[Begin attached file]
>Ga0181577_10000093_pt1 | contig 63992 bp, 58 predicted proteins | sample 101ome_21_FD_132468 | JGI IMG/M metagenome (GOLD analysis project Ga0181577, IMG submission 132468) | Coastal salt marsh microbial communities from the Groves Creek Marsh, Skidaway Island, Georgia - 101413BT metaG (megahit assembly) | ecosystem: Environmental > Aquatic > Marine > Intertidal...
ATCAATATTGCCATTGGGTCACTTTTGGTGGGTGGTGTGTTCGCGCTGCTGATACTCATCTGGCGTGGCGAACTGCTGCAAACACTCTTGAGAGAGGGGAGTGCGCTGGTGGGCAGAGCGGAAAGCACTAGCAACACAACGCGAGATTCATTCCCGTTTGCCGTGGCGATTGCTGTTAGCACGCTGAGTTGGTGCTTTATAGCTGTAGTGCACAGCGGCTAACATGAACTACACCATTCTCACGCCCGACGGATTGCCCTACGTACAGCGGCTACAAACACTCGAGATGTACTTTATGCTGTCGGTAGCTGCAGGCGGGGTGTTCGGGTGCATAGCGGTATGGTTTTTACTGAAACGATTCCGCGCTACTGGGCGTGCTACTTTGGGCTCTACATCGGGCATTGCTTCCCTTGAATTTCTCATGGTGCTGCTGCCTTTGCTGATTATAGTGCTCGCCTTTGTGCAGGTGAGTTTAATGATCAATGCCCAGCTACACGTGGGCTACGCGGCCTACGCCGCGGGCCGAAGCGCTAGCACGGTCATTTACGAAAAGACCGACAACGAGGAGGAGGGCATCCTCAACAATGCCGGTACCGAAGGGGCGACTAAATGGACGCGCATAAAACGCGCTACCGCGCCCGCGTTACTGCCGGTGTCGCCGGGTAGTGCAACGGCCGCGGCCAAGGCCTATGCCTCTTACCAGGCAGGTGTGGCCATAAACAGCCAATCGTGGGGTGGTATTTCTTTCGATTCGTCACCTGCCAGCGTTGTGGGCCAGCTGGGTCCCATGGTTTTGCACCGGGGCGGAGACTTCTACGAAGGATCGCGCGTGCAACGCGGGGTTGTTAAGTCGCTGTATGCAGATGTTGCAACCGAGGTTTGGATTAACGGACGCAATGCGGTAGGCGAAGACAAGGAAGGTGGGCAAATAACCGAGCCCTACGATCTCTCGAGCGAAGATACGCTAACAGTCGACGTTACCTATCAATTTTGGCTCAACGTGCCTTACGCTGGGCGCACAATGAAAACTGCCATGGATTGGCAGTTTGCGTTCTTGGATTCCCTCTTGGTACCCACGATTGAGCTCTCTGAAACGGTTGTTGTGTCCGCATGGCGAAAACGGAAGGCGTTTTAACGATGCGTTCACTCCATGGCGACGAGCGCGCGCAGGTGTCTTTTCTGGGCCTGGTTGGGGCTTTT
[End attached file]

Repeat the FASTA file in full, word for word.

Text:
>Ga0181577_10000093_pt1 | contig 63992 bp, 58 predicted proteins | sample 101ome_21_FD_132468 | JGI IMG/M metagenome (GOLD analysis project Ga0181577, IMG submission 132468) | Coastal salt marsh microbial communities from the Groves Creek Marsh, Skidaway Island, Georgia - 101413BT metaG (megahit assembly) | ecosystem: Environmental > Aquatic > Marine > Intertidal...
ATCAATATTGCCATTGGGTCACTTTTGGTGGGTGGTGTGTTCGCGCTGCTGATACTCATCTGGCGTGGCGAACTGCTGCAAACACTCTTGAGAGAGGGGAGTGCGCTGGTGGGCAGAGCGGAAAGCACTAGCAACACAACGCGAGATTCATTCCCGTTTGCCGTGGCGATTGCTGTTAGCACGCTGAGTTGGTGCTTTATAGCTGTAGTGCACAGCGGCTAACATGAACTACACCATTCTCACGCCCGACGGATTGCCCTACGTACAGCGGCTACAAACACTCGAGATGTACTTTATGCTGTCGGTAGCTGCAGGCGGGGTGTTCGGGTGCATAGCGGTATGGTTTTTACTGAAACGATTCCGCGCTACTGGGCGTGCTACTTTGGGCTCTACATCGGGCATTGCTTCCCTTGAATTTCTCATGGTGCTGCTGCCTTTGCTGATTATAGTGCTCGCCTTTGTGCAGGTGAGTTTAATGATCAATGCCCAGCTACACGTGGGCTACGCGGCCTACGCCGCGGGCCGAAGCGCTAGCACGGTCATTTACGAAAAGACCGACAACGAGGAGGAGGGCATCCTCAACAATGCCGGTACCGAAGGGGCGACTAAATGGACGCGCATAAAACGCGCTACCGCGCCCGCGTTACTGCCGGTGTCGCCGGGTAGTGCAACGGCCGCGGCCAAGGCCTATGCCTCTTACCAGGCAGGTGTGGCCATAAACAGCCAATCGTGGGGTGGTATTTCTTTCGATTCGTCACCTGCCAGCGTTGTGGGCCAGCTGGGTCCCATGGTTTTGCACCGGGGCGGAGACTTCTACGAAGGATCGCGCGTGCAACGCGGGGTTGTTAAGTCGCTGTATGCAGATGTTGCAACCGAGGTTTGGATTAACGGACGCAATGCGGTAGGCGAAGACAAGGAAGGTGGGCAAATAACCGAGCCCTACGATCTCTCGAGCGAAGATACGCTAACAGTCGACGTTACCTATCAATTTTGGCTCAACGTGCCTTACGCTGGGCGCACAATGAAAACTGCCATGGATTGGCAGTTTGCGTTCTTGGATTCCCTCTTGGTACCCACGATTGAGCTCTCTGAAACGGTTGTTGTGTCCGCATGGCGAAAACGGAAGGCGTTTTAACGATGCGTTCACTCCATGGCGACGAGCGCGCGCAGGTGTCTTTTCTGGGCCTGGTTGGGGCTTTT